late 13c., from Old French coton (12c.), ultimately (via Provençal, Italian, or Old Spanish) from Arabic qutn, a word perhaps of Egyptian origin. Philip Miller of the Chelsea Physic Garden sent the first cotton seeds to American colony of Georgia in 1732. Also ultimately from the Arabic word, Dutch katoen, German Kattun, Provençal coton, Italian cotone, Spanish algodon, Portuguese algodão. Cotton gin is recorded from 1794 (see gin (n.2)).
"to get on with" someone (usually with to), 1560s, perhaps from Welsh cytuno "consent, agree." But perhaps also a metaphor from cloth finishing and thus from cotton (n.). Related: Cottoned; cottoning.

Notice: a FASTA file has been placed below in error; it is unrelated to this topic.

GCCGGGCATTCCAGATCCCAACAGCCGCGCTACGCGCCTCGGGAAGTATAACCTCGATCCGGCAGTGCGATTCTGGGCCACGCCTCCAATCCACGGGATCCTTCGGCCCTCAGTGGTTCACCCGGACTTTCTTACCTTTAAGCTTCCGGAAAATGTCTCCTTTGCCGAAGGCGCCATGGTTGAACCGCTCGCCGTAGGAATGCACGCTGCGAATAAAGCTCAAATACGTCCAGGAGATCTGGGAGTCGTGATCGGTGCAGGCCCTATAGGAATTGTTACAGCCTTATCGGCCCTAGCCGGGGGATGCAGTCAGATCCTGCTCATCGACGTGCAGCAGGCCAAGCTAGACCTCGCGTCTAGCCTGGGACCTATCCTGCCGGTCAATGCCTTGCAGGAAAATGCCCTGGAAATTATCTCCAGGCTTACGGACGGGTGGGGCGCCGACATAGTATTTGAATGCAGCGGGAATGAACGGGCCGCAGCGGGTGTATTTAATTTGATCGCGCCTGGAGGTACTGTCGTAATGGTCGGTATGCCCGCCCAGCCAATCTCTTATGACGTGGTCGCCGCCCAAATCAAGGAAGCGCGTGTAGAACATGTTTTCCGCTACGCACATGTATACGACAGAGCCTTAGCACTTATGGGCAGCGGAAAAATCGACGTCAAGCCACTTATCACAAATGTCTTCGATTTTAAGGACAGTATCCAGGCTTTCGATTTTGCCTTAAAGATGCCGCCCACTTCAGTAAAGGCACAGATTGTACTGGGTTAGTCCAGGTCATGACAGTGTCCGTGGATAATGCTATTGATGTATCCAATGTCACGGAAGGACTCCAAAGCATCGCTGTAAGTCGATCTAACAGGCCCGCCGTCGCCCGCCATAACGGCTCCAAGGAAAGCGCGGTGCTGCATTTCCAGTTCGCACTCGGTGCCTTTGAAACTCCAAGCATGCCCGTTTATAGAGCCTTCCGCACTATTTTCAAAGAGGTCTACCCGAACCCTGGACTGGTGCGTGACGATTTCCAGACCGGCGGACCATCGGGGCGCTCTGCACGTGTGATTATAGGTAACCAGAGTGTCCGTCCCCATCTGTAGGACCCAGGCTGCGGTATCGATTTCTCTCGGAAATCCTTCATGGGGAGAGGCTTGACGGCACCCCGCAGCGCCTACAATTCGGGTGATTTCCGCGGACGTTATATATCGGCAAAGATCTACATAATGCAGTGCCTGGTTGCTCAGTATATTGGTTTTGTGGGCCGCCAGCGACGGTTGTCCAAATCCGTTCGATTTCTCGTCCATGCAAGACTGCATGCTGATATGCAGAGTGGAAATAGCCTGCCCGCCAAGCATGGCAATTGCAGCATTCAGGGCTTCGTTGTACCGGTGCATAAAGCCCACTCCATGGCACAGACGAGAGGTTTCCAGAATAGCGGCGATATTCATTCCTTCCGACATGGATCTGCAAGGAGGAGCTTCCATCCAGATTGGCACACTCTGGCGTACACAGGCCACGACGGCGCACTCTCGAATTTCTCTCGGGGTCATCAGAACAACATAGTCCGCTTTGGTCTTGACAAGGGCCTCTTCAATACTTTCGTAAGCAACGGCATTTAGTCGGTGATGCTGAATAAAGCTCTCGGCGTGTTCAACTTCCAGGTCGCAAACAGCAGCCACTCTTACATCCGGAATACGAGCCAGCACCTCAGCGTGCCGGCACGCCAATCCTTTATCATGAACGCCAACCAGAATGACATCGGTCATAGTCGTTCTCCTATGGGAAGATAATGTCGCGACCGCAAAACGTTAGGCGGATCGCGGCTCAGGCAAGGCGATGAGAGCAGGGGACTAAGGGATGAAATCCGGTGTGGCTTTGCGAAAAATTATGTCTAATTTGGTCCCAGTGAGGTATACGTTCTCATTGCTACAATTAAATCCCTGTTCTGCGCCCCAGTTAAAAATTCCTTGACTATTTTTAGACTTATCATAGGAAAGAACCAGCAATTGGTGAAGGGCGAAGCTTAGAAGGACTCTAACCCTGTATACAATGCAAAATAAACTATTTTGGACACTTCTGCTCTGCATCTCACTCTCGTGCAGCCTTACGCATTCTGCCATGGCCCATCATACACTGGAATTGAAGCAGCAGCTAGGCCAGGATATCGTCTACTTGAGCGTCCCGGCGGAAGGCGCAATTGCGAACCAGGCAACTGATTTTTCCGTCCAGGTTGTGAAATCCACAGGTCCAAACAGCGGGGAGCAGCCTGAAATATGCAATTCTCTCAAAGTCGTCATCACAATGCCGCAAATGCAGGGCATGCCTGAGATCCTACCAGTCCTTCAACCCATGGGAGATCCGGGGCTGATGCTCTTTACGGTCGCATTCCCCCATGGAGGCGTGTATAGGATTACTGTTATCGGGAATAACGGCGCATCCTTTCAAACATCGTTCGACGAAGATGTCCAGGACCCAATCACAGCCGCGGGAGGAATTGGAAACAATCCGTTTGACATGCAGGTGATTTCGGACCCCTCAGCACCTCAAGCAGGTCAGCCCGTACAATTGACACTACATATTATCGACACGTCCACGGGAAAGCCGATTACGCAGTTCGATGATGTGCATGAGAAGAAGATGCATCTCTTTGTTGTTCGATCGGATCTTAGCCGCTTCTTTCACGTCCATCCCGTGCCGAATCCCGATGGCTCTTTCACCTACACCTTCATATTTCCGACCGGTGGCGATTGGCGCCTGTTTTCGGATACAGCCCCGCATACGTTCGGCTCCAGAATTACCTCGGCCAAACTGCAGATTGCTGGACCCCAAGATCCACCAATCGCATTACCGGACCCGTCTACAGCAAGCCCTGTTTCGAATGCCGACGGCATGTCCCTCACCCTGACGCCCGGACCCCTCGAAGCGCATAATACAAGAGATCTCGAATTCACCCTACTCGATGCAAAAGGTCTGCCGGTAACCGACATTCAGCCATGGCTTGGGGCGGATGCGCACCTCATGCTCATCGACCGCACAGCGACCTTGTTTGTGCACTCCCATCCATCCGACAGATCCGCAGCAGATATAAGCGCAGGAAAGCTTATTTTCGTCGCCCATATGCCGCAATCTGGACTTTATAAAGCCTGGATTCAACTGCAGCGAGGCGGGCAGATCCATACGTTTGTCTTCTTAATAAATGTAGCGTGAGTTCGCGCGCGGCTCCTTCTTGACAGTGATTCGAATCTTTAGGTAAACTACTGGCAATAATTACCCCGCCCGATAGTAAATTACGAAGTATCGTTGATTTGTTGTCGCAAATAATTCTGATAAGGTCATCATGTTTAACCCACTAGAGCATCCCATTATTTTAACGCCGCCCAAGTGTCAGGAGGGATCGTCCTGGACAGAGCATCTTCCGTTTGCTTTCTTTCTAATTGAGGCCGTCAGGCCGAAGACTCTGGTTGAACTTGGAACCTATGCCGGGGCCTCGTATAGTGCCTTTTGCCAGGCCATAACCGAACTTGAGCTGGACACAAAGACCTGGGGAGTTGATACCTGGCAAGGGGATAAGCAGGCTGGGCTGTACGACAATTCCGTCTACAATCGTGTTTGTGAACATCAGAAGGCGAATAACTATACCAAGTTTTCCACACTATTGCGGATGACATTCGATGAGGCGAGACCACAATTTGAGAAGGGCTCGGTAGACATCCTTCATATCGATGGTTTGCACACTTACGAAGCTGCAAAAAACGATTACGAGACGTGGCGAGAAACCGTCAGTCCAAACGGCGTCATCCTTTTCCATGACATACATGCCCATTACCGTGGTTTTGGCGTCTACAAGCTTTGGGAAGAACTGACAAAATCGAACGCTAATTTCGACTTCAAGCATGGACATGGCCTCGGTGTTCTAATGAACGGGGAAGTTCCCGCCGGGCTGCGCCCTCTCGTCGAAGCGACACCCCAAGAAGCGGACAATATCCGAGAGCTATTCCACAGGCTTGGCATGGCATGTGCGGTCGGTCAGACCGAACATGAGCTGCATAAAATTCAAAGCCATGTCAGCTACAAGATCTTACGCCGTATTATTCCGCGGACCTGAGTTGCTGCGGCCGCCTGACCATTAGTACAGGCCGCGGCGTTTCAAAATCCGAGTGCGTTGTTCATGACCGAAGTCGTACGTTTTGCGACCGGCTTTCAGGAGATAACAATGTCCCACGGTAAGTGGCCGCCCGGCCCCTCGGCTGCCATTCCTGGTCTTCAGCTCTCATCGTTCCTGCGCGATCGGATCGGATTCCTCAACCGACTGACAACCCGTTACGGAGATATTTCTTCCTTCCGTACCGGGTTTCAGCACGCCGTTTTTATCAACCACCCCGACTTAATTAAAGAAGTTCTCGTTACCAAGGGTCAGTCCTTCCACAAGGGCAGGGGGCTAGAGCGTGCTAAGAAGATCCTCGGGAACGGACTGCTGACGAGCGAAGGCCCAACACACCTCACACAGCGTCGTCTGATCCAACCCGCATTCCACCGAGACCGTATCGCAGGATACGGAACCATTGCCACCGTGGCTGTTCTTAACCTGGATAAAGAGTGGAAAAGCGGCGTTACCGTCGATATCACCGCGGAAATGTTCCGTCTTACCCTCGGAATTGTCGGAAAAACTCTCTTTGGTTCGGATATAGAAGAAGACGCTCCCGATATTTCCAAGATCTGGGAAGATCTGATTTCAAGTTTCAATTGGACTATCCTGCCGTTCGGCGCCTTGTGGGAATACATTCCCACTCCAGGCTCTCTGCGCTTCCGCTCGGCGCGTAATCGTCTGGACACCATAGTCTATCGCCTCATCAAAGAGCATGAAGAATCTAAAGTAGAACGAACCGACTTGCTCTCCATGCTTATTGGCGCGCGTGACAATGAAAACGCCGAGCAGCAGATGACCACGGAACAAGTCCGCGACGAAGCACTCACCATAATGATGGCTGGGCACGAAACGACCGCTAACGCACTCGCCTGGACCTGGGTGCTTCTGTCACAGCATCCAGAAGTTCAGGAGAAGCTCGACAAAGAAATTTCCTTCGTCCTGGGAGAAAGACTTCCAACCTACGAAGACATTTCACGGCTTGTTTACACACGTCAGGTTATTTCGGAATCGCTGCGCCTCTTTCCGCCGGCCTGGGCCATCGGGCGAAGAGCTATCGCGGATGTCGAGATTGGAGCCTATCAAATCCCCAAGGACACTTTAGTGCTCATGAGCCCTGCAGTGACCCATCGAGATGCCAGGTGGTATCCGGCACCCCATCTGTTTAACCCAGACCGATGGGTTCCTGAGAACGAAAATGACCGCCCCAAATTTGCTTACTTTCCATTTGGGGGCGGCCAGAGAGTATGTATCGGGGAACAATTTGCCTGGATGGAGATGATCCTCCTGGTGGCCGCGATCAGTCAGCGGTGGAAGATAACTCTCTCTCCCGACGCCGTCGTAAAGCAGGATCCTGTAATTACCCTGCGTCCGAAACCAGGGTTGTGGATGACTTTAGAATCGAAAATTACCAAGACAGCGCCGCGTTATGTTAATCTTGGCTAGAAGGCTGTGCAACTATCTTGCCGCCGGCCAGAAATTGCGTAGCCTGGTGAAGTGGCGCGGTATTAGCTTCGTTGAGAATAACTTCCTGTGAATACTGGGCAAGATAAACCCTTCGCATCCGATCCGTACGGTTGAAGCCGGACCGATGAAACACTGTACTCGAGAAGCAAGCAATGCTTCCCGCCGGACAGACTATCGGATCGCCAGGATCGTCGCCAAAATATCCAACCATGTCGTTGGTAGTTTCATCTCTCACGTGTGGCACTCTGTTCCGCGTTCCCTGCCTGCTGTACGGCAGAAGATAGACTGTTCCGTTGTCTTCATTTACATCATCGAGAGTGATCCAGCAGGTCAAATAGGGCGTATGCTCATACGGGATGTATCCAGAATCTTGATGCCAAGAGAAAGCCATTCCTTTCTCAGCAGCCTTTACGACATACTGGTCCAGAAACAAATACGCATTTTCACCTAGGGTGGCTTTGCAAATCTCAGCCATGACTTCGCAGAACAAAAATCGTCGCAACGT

To take a liking to someone or something: “I was afraid Janet wouldn't like my brother, but she cottoned to him immediately.”
Approve of; like; appreciate; fancy: ''That's a thing I didn't cotton to anyhow,'' said Miss Fuschia Leach, who had found her talent did not lie that way
[1605+; perhaps fr Welsh cytuno, ''agree, consent'']